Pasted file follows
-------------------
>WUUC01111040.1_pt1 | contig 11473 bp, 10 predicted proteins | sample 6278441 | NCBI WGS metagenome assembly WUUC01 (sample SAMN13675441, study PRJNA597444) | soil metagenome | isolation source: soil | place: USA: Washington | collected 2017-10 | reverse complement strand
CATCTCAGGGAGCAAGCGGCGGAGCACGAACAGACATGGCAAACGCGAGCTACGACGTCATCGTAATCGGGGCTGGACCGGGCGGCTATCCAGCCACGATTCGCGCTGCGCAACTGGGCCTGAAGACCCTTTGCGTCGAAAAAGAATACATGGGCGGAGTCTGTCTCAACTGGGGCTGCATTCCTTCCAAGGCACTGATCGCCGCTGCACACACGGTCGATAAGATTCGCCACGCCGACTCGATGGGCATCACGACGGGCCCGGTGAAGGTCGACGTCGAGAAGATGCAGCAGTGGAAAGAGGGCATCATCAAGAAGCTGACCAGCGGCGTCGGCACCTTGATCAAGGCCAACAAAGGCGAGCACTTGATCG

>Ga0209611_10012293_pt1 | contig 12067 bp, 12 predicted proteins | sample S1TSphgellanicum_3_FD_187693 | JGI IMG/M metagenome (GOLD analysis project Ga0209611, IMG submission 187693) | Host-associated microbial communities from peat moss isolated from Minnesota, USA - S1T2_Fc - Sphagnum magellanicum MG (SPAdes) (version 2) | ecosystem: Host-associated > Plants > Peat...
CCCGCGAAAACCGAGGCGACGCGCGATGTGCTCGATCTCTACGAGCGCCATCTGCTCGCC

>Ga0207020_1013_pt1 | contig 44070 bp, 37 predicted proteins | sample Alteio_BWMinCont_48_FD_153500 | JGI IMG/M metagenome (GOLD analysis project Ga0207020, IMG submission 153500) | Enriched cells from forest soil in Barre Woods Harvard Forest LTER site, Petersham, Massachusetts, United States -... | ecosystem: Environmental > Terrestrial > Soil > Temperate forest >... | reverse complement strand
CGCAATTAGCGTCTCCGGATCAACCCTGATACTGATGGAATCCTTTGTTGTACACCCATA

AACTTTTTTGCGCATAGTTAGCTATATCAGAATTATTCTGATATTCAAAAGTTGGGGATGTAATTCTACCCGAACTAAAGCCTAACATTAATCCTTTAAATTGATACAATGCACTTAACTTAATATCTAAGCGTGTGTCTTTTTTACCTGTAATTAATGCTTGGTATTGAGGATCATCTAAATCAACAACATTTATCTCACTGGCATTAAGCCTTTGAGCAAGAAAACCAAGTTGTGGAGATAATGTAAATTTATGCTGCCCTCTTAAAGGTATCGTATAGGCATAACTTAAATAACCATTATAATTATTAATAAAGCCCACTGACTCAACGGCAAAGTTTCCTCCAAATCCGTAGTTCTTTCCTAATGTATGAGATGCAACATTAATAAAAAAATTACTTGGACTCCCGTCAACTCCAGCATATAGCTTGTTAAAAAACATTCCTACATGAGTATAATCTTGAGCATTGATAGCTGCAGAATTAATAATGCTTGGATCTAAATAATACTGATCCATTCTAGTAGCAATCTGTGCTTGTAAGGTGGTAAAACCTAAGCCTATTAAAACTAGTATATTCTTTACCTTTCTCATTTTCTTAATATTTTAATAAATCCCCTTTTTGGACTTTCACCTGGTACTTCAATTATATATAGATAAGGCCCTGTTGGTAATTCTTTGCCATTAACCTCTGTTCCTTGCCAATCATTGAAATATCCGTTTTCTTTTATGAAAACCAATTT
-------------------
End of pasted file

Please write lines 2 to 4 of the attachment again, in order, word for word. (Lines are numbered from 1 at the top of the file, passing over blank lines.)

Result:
CATCTCAGGGAGCAAGCGGCGGAGCACGAACAGACATGGCAAACGCGAGCTACGACGTCATCGTAATCGGGGCTGGACCGGGCGGCTATCCAGCCACGATTCGCGCTGCGCAACTGGGCCTGAAGACCCTTTGCGTCGAAAAAGAATACATGGGCGGAGTCTGTCTCAACTGGGGCTGCATTCCTTCCAAGGCACTGATCGCCGCTGCACACACGGTCGATAAGATTCGCCACGCCGACTCGATGGGCATCACGACGGGCCCGGTGAAGGTCGACGTCGAGAAGATGCAGCAGTGGAAAGAGGGCATCATCAAGAAGCTGACCAGCGGCGTCGGCACCTTGATCAAGGCCAACAAAGGCGAGCACTTGATCG

>Ga0209611_10012293_pt1 | contig 12067 bp, 12 predicted proteins | sample S1TSphgellanicum_3_FD_187693 | JGI IMG/M metagenome (GOLD analysis project Ga0209611, IMG submission 187693) | Host-associated microbial communities from peat moss isolated from Minnesota, USA - S1T2_Fc - Sphagnum magellanicum MG (SPAdes) (version 2) | ecosystem: Host-associated > Plants > Peat...
CCCGCGAAAACCGAGGCGACGCGCGATGTGCTCGATCTCTACGAGCGCCATCTGCTCGCC